In 2009, Florida legislators passed Rachel’s Law, which provides protections for informants and guidelines to prevent police from so easily pressuring people into becoming snitches.
Cannabis Legalization And The Police
Many people believe that recreational or medical marijuana legalization in their state has given them a Get Out of Jail Free card and they can let their guard down when they interact with police about cannabis.
People who are registered, state-certified business members of the legal cannabis industry have a special set of circumstances to deal with when they come into contact with law enforcement or government agents. They need customized legal advice about the founding and operation of their cannabis business so that they remain compliant with state law, and know what to do if ever questioned by law enforcement.
The complicating factor for the legal cannabis industry is that marijuana is still illegal federally and heavily regulated, even in legal states. For years police officers have been trained to detect and bust cannabis consumers, growers and sellers. Nor do they always understand legalization regulations.
I’m not an attorney. Anyone involved in growing, producing, selling or consuming cannabis, whether in a legal or prohibition state, should talk to a local attorney who is familiar with cannabis legislation to get advice on what to do if you come into contact with police due to your involvement with cannabis.
Attorneys I’ve spoken to in legalized and non-legalized states say that, regardless of whether you have a medical marijuana card or believe you’re in compliance with state laws, you must never give up your right to remain silent and should only speak to police with your attorney present.
If you’re a driver who a police officer pulls over for speeding or for a routine traffic stop:
- Say nothing if they mention they suspect you have cannabis on your person.
- Don’t consent to a search and don’t leave your vehicle.
- If you have a medical marijuana card and have cannabis in your vehicle, you must ensure you keep your stash in the appropriate place within the vehicle, as outlined by the National Conference of State Legislators.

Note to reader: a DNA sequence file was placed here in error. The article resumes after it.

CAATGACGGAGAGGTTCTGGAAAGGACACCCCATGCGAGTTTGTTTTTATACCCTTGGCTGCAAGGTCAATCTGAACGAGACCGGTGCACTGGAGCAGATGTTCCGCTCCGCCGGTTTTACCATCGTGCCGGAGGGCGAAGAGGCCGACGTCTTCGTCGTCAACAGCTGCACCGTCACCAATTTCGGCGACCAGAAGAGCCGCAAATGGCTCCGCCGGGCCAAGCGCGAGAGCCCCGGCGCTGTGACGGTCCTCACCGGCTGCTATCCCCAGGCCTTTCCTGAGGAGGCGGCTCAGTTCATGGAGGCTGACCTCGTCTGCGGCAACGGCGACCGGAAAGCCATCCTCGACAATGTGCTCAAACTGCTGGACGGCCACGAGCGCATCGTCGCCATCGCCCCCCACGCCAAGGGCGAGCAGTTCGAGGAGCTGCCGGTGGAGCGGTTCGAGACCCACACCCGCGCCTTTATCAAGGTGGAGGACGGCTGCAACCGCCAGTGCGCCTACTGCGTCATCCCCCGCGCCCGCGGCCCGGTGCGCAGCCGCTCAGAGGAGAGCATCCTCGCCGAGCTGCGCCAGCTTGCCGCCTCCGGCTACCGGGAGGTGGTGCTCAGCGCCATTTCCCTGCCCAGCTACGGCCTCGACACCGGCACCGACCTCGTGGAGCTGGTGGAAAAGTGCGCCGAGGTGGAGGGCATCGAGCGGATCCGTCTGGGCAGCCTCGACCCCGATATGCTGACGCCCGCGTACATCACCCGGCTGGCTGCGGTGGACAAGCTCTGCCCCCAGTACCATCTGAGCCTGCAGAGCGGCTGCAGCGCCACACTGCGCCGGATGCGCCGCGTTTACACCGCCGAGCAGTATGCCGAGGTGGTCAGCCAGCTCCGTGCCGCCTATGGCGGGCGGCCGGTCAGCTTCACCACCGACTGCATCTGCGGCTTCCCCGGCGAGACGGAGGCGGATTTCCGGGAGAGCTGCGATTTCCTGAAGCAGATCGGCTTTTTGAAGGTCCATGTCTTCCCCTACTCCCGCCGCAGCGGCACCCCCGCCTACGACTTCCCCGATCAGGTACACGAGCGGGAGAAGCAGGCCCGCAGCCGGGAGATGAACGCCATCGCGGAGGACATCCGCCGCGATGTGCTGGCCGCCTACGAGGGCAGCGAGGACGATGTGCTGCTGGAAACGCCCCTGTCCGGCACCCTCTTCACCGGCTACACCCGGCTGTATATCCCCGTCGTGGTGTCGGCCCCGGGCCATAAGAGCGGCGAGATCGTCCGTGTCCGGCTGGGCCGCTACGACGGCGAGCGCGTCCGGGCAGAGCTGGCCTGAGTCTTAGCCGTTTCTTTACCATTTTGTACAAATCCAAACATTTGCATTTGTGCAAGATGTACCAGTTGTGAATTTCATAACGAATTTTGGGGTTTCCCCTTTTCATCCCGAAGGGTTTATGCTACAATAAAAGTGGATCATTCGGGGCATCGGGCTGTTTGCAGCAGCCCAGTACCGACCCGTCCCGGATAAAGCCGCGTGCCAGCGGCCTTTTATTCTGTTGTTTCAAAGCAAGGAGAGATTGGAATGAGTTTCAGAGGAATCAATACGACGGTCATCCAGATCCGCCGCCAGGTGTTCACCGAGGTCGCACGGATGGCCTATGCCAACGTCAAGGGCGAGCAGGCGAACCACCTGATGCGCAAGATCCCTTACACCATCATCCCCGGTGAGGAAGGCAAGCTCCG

If a person properly exercises their constitutional rights and is arrested anyway, the silent person is safer than the person who waives their rights, because the silent, non-cooperating person refuses to consent to a search and says nothing incriminating. Refusal to give up your rights provides a plausible foundation for dismissing evidence or charges, or for a not-guilty verdict if the case goes to trial.
When a person voluntarily says they have a medical marijuana card, or otherwise indicates any knowledge of marijuana to a police officer, they’ve already incriminated themselves and given police and prosecutors a significant advantage.
The smartest strategy when police confront you about cannabis, even in legal states, is to say nothing and demand an attorney be present. If you’re arrested and you indeed are legally possessing, selling or growing cannabis, that fact will come out quickly in the initial arraignment or early court appearances, and charges will likely be dismissed. You may even be able to sue the government for wrongful arrest and other damages.
But if you allow police to pressure you into saying anything at all, it can and will be used against you in a court of law.
Consider a situation in which a police officer asks if you’ve been consuming cannabis in your vehicle or if you’re under the influence of cannabis, and you say no.
How could just saying no be used against you? It seems like a safe answer, especially if you have no cannabis in your vehicle and you aren’t stoned.
However, if the officer performs a cannabis DUI test on you and the result shows significant levels of cannabis metabolites in your blood, you could be charged with DUI and also with lying to the officer about being under the influence. Of course, it helps if you do everything possible to avoid being pulled over by police.
I also want to point out that cooperating with police by snitching on another member of our cannabis community is bad karma. I understand fear and self-interest, but if you nark on somebody else in an attempt to save yourself, it will likely haunt you for the rest of your life.
So, no matter what happens in a cannabis-related police situation, don’t nark, snitch, or become an informant. Speak to a police officer only with your attorney present to give you advice. And never give up your right to remain silent.